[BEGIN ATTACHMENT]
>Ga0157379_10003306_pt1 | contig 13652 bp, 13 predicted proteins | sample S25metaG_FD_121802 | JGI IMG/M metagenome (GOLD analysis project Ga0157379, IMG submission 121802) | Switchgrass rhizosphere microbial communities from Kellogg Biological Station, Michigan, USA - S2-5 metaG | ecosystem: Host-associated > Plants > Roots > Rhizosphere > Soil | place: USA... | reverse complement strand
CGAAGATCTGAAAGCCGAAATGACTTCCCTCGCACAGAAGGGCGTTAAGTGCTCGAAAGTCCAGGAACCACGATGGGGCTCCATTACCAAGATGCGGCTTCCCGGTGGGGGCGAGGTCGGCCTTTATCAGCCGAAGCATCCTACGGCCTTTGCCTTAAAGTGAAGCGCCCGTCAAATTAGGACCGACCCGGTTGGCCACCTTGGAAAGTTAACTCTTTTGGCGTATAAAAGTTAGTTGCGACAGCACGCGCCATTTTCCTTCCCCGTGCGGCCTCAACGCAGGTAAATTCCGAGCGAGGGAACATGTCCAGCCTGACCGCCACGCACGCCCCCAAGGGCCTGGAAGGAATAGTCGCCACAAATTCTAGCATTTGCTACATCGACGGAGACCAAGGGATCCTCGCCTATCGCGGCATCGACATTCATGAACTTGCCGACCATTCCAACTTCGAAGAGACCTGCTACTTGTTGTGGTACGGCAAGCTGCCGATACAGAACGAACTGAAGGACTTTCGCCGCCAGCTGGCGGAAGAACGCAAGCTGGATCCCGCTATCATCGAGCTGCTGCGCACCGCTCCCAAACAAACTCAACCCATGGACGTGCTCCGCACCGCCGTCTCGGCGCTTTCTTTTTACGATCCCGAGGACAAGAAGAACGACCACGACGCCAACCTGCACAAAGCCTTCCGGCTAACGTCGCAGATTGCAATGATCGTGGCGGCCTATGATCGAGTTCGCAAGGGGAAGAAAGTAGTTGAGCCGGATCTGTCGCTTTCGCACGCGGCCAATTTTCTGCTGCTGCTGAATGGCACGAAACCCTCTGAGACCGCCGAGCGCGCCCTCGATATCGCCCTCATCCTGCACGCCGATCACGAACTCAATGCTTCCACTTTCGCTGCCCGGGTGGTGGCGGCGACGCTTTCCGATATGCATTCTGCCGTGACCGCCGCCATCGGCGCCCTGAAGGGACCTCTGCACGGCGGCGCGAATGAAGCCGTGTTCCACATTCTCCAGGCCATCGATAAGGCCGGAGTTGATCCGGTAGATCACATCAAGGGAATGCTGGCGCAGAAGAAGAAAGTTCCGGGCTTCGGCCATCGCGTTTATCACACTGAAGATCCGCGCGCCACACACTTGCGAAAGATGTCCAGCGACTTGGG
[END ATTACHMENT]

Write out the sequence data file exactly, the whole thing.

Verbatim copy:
>Ga0157379_10003306_pt1 | contig 13652 bp, 13 predicted proteins | sample S25metaG_FD_121802 | JGI IMG/M metagenome (GOLD analysis project Ga0157379, IMG submission 121802) | Switchgrass rhizosphere microbial communities from Kellogg Biological Station, Michigan, USA - S2-5 metaG | ecosystem: Host-associated > Plants > Roots > Rhizosphere > Soil | place: USA... | reverse complement strand
CGAAGATCTGAAAGCCGAAATGACTTCCCTCGCACAGAAGGGCGTTAAGTGCTCGAAAGTCCAGGAACCACGATGGGGCTCCATTACCAAGATGCGGCTTCCCGGTGGGGGCGAGGTCGGCCTTTATCAGCCGAAGCATCCTACGGCCTTTGCCTTAAAGTGAAGCGCCCGTCAAATTAGGACCGACCCGGTTGGCCACCTTGGAAAGTTAACTCTTTTGGCGTATAAAAGTTAGTTGCGACAGCACGCGCCATTTTCCTTCCCCGTGCGGCCTCAACGCAGGTAAATTCCGAGCGAGGGAACATGTCCAGCCTGACCGCCACGCACGCCCCCAAGGGCCTGGAAGGAATAGTCGCCACAAATTCTAGCATTTGCTACATCGACGGAGACCAAGGGATCCTCGCCTATCGCGGCATCGACATTCATGAACTTGCCGACCATTCCAACTTCGAAGAGACCTGCTACTTGTTGTGGTACGGCAAGCTGCCGATACAGAACGAACTGAAGGACTTTCGCCGCCAGCTGGCGGAAGAACGCAAGCTGGATCCCGCTATCATCGAGCTGCTGCGCACCGCTCCCAAACAAACTCAACCCATGGACGTGCTCCGCACCGCCGTCTCGGCGCTTTCTTTTTACGATCCCGAGGACAAGAAGAACGACCACGACGCCAACCTGCACAAAGCCTTCCGGCTAACGTCGCAGATTGCAATGATCGTGGCGGCCTATGATCGAGTTCGCAAGGGGAAGAAAGTAGTTGAGCCGGATCTGTCGCTTTCGCACGCGGCCAATTTTCTGCTGCTGCTGAATGGCACGAAACCCTCTGAGACCGCCGAGCGCGCCCTCGATATCGCCCTCATCCTGCACGCCGATCACGAACTCAATGCTTCCACTTTCGCTGCCCGGGTGGTGGCGGCGACGCTTTCCGATATGCATTCTGCCGTGACCGCCGCCATCGGCGCCCTGAAGGGACCTCTGCACGGCGGCGCGAATGAAGCCGTGTTCCACATTCTCCAGGCCATCGATAAGGCCGGAGTTGATCCGGTAGATCACATCAAGGGAATGCTGGCGCAGAAGAAGAAAGTTCCGGGCTTCGGCCATCGCGTTTATCACACTGAAGATCCGCGCGCCACACACTTGCGAAAGATGTCCAGCGACTTGGG